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Meet the NZAF’s new board members

Sun 13 Dec 2015 In: Our Communities View at Wayback View at NDHA

NZAF welcomed two new board members at their recent Annual General Meeting, meet Jason Myers and James Hudson, who replace long serving out-going Trustee Andrew Sweet. Describing himself as deeply committed to the communities most at risk of HIV in New Zealand, Jason says he is genuinely excited at the opportunity to serve them through a position on the NZAF Board. Bringing over a decade of HIV research, policy, management and governance to the role, his PhD explored the worlds of men living with HIV in Auckland and he subsequently worked for the NZAF for four years. Jason Myers “During my time with the Foundation I worked in a number of roles including Strategic Policy Advisor and International Programme Manager. I also served on the Board of the Asia-Pacific Coalition for Male Sexual Health (APCOM),” he says. He is currently the Advocacy and Campaign Director for Oxfam New Zealand, a development organisation seeking to eradicate the injustice of poverty in the Pacific. Jason manages a Wellington-based policy team and an Auckland-based campaign team to challenge the policies and practices that keep people in poverty. In his spare time he travels, keeps fit and enjoys spending time with good friends. Board Chair David Friar says: “Mr Myers brings significant experience to the NZAF board, including more than a decade’s involvement in HIV research, policy, management and governance, as well as his PhD concerning men living with HIV in Auckland.”   James Hudson James Hudson was appointed to a co-opted position on the Board following the AGM. Friar says: “James is currently a principal advisor to Auckland Council’s Independent Māori Statutory Board, and will give the NZAF board additional expertise and experience with takatāpui and Māori communities, enhancing the value provided by the Māori advisory group Te Rōpū kia Tau o te Waka .” Raised in Whakatane and currently living in Auckland, James and his son and remain heavily involved with whānau back home. He says he is grateful to be able to contribute to – and be inspired by – takatāpui, Māori and indigenous communities worldwide. With a LLM (Hons) from the University of Auckland and a PhD from Massey University, James formerly practised environmental and commercial law in Wellington and Auckland before shifting to the tertiary sector where he taught and researched Māori and indigenous development. He is currently a principal advisor for the Independent Māori Statutory Board, specialising in data and evaluation. James says: “I have the utmost respect for the NZAF’s work to prevent HIV transmission and to support affected communities. And I have a strong faith that the NZAF will achieve its vision of flourishing communities living without HIV and AIDS.” Daily News staff - 13th December 2015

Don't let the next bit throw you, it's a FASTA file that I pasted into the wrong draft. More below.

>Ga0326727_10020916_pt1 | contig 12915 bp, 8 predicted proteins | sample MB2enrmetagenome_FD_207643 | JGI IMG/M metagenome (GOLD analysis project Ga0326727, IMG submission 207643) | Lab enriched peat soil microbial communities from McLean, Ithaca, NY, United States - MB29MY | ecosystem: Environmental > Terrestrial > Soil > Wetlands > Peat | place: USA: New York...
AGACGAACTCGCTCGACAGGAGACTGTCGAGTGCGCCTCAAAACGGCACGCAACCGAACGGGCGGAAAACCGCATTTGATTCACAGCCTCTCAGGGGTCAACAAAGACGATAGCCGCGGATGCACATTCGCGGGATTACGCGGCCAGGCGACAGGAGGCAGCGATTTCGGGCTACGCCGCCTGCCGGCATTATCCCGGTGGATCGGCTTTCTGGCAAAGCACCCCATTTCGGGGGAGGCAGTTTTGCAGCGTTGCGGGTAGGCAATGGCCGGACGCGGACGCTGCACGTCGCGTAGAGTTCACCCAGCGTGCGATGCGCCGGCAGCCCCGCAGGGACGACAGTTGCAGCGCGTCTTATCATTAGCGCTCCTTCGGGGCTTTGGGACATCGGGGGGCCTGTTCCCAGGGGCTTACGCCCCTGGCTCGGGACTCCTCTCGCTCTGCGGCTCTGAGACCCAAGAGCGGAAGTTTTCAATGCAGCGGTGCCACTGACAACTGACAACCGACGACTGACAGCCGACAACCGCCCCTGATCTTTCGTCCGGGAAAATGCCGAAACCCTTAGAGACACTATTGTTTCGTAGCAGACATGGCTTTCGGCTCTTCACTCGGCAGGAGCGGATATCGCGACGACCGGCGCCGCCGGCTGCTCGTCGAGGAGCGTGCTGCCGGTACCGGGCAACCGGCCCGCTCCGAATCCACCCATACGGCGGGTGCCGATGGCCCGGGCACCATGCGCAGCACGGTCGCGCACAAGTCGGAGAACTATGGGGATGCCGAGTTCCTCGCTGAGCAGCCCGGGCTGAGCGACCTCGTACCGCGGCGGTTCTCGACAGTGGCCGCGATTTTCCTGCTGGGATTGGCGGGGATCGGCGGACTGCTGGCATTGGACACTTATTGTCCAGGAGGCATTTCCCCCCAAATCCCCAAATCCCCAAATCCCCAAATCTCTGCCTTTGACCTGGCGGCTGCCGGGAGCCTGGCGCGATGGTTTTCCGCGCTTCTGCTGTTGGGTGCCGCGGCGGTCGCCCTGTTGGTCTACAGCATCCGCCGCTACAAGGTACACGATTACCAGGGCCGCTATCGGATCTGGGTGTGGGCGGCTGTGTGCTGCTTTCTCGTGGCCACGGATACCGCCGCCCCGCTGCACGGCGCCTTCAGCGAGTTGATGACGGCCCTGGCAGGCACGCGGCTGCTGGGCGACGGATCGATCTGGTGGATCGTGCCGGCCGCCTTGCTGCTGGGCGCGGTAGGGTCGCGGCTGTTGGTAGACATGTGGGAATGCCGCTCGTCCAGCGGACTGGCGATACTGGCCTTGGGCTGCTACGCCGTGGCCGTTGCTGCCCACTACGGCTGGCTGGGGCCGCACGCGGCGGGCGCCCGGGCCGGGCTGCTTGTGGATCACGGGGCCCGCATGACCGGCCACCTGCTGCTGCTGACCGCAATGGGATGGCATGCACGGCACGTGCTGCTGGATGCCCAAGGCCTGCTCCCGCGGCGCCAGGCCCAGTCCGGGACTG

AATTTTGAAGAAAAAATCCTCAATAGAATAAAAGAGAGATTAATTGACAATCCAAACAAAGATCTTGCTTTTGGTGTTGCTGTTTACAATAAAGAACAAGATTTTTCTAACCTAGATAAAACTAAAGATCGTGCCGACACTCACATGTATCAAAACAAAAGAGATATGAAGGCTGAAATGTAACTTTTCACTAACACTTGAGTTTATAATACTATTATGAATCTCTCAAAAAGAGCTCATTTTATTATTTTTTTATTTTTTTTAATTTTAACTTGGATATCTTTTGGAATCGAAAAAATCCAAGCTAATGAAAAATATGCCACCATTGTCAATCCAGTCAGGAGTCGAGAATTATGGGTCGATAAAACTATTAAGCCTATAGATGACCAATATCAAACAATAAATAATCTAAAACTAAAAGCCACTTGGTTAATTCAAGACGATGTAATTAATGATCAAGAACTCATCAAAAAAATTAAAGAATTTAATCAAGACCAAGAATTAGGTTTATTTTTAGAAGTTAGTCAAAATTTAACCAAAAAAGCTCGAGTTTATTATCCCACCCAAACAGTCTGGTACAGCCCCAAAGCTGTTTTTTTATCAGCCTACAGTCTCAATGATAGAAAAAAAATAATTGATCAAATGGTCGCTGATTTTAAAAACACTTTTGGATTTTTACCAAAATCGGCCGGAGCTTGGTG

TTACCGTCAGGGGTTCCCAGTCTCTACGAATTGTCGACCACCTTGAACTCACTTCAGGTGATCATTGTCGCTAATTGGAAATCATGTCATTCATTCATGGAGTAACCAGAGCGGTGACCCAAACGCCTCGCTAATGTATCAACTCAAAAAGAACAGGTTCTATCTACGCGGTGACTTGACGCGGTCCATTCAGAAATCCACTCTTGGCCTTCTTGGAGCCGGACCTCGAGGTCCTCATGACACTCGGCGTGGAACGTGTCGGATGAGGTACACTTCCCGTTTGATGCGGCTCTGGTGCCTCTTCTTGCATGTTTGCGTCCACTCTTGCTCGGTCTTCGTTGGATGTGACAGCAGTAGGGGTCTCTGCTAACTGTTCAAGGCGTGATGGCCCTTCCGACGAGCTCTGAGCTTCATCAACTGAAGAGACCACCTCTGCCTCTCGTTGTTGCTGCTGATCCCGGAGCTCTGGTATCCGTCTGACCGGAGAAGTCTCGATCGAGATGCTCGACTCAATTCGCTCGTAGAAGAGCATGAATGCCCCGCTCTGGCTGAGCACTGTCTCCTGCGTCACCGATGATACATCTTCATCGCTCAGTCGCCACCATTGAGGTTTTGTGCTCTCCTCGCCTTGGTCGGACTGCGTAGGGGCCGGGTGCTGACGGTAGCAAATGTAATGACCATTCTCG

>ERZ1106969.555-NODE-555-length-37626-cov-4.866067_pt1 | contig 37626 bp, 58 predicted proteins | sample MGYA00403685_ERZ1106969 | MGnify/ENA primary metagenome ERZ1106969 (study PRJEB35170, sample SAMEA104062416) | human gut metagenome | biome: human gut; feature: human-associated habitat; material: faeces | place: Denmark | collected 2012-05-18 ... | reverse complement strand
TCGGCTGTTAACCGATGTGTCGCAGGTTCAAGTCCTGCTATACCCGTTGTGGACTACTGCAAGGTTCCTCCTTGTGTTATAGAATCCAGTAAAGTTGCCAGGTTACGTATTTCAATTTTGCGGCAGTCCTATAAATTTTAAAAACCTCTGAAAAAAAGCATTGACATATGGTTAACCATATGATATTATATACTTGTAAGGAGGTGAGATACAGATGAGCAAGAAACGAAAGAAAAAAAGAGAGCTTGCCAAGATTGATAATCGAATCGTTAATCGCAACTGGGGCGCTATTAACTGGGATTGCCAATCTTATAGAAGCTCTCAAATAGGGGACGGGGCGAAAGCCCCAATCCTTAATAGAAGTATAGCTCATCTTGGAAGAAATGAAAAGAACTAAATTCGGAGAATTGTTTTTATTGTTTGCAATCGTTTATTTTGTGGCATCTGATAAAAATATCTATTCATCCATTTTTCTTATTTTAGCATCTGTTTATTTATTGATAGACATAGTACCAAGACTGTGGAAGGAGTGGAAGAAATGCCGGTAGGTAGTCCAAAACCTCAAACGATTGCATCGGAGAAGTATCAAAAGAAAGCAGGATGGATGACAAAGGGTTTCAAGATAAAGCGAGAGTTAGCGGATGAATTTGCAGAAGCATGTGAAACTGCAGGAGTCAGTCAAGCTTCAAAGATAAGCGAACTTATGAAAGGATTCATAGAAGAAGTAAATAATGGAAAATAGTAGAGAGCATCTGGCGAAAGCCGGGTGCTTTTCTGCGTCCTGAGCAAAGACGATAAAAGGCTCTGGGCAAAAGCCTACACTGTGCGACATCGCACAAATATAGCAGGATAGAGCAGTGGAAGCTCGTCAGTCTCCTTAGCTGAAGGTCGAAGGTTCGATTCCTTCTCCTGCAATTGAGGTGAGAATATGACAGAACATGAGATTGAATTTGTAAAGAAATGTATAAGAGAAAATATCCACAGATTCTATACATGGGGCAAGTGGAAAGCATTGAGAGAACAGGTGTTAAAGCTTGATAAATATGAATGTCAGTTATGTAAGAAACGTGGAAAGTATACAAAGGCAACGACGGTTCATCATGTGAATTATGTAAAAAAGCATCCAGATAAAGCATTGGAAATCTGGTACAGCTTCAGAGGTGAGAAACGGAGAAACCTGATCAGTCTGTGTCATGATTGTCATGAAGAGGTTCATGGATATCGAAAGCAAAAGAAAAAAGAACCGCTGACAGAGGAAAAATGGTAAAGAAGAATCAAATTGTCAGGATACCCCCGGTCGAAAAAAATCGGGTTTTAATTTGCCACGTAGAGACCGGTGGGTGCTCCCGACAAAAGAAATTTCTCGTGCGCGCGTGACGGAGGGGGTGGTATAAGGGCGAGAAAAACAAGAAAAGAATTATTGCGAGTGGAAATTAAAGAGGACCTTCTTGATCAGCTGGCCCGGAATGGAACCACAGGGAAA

Credit: Daily News staff

First published: Sunday, 13th December 2015 - 2:04pm

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